New look for Illinois Golf Hall of Fame inductions

  • Golfers Bessie Anthony, right, and J. Anna Carpenter on the course at Chicago Golf Club in Wheaton.

    Golfers Bessie Anthony, right, and J. Anna Carpenter on the course at Chicago Golf Club in Wheaton. Chicago Daily News/Chicago Historical Society

 
 
Updated 5/26/2021 9:36 PM

The next induction class into the Illinois Golf Hall of Fame will be a bit different from its predecessors. There'll be six members again, as there were for the last induction ceremony in 2019, but this one celebrates outstanding playing accomplishments by both male and female players.

One the women's side there was Bessie Anthony, who was one of the nation's top stars in the early years of American golf. On the men's there's Gary Pinns -- the only player to win the Illinois Open five times. While Illinois has had some great players since the sport was first played here in 1892, few have rivaled the playing success of Anthony and Pinns.

 

Also being enshrined at The Glen Club in October will be renowned swing guru Dr. Jim Suttie; Mason Phelps, a two-time Western Amateur champion; Herbert James Tweedie, who designed the first nine holes of the original Chicago Golf Club; and Phil Kosin, creator of both Chicagoland Golf magazine and the Illinois Women's Open.

The IWO celebrates its 26th staging in July at Mistwood Golf Club in Romeoville, but it may never have a player the caliber of Anthony. Playing out of the long gone Westward Ho club, she was the first Chicago area woman to make her mark on the world stage.

An Evanston resident and the daughter of a Chicago lawyer, Anthony Helped found the Women's Western Golf Association and then won its first three tournaments from 1901-03. In 1903, she won the U.S. Women's Amateur at Chicago Golf Club, beating another Chicago player -- Anna Carpenter -- by a whopping 7 and 6 margin in the title match.

That was basically it for Anthony's golf career. She had announced her engagement before winning the national title and opted not to made a title defense after getting married. There's no telling how many more titles she might have won had she remained competitive.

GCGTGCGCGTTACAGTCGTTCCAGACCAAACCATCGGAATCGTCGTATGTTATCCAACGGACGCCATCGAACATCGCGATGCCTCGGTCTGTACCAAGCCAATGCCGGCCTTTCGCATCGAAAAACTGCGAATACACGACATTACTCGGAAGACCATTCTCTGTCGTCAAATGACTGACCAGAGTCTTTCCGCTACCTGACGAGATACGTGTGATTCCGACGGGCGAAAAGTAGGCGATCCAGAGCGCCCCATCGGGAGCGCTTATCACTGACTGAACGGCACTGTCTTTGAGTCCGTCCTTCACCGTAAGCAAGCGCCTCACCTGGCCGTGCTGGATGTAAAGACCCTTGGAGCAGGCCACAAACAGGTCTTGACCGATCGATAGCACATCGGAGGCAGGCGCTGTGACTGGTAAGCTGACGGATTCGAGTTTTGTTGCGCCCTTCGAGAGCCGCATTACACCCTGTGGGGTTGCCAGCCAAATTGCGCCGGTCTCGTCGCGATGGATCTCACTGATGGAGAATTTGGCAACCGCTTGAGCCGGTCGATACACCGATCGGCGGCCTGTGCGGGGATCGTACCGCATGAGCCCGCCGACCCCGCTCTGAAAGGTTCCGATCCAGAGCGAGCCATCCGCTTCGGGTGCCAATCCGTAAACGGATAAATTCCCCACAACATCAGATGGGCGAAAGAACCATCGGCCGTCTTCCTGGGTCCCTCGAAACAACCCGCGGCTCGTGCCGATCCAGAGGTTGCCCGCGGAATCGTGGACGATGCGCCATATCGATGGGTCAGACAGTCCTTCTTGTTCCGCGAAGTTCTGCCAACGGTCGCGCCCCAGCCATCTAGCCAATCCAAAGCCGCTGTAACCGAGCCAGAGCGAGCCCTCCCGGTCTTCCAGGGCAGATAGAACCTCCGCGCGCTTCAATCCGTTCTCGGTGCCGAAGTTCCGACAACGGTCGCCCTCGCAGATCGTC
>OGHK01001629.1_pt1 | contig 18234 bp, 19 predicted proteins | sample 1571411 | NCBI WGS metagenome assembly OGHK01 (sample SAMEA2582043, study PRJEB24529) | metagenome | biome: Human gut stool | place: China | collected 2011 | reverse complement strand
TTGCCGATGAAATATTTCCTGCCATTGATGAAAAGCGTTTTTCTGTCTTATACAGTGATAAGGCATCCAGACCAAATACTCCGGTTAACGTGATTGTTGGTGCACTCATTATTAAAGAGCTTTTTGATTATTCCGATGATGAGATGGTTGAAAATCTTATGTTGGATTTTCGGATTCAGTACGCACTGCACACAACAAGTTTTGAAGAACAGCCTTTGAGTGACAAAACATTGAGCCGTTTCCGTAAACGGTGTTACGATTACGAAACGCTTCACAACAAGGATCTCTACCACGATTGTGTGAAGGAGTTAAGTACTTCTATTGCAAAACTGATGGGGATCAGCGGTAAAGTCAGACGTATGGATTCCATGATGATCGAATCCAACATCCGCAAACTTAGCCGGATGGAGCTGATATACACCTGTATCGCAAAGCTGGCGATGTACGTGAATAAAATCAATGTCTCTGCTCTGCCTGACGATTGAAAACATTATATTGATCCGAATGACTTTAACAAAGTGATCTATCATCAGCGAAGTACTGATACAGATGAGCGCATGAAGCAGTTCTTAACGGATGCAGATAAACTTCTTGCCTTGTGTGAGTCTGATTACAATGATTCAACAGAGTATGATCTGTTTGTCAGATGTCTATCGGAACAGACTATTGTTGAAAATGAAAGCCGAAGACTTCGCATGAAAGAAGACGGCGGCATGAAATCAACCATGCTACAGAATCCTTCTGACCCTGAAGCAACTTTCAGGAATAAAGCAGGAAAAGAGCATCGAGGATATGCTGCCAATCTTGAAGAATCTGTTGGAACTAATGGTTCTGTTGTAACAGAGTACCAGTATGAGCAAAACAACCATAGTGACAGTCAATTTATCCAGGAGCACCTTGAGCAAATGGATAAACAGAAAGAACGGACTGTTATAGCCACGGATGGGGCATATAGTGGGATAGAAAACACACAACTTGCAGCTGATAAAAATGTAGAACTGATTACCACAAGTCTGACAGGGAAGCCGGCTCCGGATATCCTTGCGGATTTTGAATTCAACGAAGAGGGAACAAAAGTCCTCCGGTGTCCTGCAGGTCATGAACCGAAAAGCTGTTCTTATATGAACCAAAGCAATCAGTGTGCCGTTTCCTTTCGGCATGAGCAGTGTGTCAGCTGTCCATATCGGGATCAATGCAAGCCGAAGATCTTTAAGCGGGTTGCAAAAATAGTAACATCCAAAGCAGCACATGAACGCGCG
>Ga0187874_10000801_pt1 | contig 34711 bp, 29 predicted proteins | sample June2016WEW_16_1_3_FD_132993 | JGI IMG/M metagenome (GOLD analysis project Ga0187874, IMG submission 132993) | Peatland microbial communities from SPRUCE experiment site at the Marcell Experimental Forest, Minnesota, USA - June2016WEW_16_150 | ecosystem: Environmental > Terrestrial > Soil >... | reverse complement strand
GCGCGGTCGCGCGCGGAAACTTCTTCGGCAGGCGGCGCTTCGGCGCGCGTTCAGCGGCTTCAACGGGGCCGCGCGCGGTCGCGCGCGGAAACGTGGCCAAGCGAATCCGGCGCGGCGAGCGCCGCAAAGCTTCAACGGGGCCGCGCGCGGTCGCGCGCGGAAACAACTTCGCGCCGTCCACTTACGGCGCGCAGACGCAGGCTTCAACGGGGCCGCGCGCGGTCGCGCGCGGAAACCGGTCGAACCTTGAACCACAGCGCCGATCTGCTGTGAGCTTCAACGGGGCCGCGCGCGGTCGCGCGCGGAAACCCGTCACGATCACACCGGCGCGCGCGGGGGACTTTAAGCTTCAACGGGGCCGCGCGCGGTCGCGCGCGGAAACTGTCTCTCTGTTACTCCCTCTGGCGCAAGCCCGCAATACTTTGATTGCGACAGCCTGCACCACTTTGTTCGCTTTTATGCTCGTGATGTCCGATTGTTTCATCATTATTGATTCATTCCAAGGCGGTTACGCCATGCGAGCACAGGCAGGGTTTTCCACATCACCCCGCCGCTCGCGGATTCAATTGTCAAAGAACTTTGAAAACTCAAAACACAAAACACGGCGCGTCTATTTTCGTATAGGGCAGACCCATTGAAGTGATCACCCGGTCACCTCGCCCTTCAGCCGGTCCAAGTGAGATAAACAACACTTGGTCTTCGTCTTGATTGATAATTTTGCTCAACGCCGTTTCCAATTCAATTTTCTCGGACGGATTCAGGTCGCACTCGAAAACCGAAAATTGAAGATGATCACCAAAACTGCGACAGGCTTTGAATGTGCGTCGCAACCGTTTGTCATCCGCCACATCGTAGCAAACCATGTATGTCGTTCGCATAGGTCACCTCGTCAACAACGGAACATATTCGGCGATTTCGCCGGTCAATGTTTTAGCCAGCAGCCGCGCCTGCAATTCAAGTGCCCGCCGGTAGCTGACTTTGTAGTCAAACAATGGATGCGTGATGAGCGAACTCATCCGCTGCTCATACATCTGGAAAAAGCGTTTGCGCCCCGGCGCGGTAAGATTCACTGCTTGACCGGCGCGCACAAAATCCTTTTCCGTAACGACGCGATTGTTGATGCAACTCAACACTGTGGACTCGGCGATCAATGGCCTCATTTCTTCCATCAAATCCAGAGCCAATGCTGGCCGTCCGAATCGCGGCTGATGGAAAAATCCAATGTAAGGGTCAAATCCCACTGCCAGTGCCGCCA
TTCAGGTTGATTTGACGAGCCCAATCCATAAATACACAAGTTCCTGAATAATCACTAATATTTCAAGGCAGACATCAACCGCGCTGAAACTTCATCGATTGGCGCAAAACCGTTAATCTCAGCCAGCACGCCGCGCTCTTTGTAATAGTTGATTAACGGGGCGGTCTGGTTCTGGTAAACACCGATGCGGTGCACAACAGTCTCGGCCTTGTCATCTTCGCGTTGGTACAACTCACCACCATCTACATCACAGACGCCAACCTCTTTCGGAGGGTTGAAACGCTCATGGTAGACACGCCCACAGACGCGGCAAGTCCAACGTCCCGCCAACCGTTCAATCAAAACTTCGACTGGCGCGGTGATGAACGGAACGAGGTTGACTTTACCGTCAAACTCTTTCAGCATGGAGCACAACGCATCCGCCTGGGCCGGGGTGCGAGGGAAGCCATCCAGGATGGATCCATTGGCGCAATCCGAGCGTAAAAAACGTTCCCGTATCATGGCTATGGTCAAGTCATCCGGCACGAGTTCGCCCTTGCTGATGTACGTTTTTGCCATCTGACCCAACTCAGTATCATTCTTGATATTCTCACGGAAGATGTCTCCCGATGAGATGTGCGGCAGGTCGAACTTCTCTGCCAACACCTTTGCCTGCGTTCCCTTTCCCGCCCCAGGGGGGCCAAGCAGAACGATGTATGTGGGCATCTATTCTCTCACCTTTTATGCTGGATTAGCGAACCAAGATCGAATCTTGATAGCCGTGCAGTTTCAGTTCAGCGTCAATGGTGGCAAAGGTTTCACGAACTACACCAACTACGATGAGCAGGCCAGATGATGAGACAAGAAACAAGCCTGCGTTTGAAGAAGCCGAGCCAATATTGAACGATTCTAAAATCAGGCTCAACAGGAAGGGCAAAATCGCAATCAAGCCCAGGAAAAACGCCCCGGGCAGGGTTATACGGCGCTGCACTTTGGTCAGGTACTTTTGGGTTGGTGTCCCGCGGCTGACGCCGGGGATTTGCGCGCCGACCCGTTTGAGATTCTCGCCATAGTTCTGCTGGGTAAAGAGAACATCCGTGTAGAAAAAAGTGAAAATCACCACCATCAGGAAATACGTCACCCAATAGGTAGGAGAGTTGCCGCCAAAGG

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Pinns remained competitive for a long time. He strung his five Illinois Open titles over three decades, winning the first as an amateur in 1978, then winning the next three in the 1980s. The last one -- in 1990 -- was especially memorable as it came at Village Links of Glen Ellyn, his home course and the club where his brother Doug was a teaching pro.

Among Pinns' other victories were the 1974 Illinois high school title and the 1977 Illinois State Amateur crown.

After a solid amateur career Pinns took a crack at the PGA Tour before returning to Chicago where he established himself as one of the area's top teaching pros. He was the 2014 Illinois PGA Teacher of the Year and was director of instruction at Oak Brook Golf Club for 27 years.

This year's 27 nominees were whittled to the final 10 in the first selection meeting of a statewide panel representing all of Illinois' major golf organization. The six survivors were chosen after the second selection session Tuesday night.

"The committee worked very hard to select this group from an outstanding roster of candidates," said selection committee chairman Tim Cronin. "They range from the early days of the game in the state to today. Each has been recognized as a leader in their aspect of golf."

The inductees will be enshrined Oct. 1 at The Glen Club in Glenview, which houses the Illinois Golf Hall of Fame.

• Illinois Golf Hall of Famer Len Ziehm is on the "Golfers on Golf Radio 820" show at 4 p.m. Saturdays. He co-hosts the "Ziehm & Spears Golf Podcast Series" on social media. Past columns are at lenziehmongolf.com.

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